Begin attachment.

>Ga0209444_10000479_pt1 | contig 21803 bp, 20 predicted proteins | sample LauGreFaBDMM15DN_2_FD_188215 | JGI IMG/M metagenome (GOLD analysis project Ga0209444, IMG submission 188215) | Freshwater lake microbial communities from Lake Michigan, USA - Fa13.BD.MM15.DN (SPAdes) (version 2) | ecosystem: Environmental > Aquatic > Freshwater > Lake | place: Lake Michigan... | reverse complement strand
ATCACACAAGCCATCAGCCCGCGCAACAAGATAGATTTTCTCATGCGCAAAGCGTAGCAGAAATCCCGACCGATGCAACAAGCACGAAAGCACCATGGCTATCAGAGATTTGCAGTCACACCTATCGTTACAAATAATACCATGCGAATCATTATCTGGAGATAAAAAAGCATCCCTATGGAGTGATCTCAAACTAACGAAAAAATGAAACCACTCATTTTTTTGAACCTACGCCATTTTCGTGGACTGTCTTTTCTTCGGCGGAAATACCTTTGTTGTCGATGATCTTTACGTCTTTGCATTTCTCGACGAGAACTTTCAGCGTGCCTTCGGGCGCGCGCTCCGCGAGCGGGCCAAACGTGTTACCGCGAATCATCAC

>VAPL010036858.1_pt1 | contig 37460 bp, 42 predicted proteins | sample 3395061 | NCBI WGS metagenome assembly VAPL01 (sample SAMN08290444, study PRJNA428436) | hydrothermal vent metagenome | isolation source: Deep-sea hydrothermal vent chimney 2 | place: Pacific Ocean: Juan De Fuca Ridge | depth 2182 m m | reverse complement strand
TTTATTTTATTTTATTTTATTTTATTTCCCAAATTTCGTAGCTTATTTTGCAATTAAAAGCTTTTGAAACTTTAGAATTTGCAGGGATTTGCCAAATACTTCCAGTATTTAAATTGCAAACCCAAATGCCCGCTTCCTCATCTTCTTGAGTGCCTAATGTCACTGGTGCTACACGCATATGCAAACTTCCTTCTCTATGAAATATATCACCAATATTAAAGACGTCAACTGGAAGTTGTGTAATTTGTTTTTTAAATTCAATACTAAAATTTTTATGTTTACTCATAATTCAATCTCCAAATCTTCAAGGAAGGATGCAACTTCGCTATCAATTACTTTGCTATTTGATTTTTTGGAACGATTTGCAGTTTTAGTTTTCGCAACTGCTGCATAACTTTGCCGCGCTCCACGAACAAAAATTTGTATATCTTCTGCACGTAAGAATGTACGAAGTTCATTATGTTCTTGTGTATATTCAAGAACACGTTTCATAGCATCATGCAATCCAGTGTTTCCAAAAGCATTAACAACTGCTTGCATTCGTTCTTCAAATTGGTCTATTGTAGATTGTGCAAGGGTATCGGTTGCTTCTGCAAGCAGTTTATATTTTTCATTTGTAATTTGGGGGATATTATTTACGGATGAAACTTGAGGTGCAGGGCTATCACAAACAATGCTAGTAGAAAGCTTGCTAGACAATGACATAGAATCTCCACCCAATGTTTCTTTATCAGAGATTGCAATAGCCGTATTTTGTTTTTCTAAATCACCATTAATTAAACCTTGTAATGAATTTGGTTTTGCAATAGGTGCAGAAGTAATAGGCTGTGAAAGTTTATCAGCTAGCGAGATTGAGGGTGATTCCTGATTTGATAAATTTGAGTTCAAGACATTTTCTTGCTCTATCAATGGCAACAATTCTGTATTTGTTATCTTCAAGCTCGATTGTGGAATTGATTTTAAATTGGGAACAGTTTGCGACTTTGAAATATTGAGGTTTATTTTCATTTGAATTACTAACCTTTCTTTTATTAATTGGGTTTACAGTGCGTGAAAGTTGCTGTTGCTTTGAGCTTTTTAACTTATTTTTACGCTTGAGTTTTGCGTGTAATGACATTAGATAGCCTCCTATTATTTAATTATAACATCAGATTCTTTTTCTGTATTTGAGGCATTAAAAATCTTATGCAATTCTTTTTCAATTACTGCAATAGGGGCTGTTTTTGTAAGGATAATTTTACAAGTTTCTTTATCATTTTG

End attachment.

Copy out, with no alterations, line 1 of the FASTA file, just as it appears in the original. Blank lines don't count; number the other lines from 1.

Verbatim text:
>Ga0209444_10000479_pt1 | contig 21803 bp, 20 predicted proteins | sample LauGreFaBDMM15DN_2_FD_188215 | JGI IMG/M metagenome (GOLD analysis project Ga0209444, IMG submission 188215) | Freshwater lake microbial communities from Lake Michigan, USA - Fa13.BD.MM15.DN (SPAdes) (version 2) | ecosystem: Environmental > Aquatic > Freshwater > Lake | place: Lake Michigan... | reverse complement strand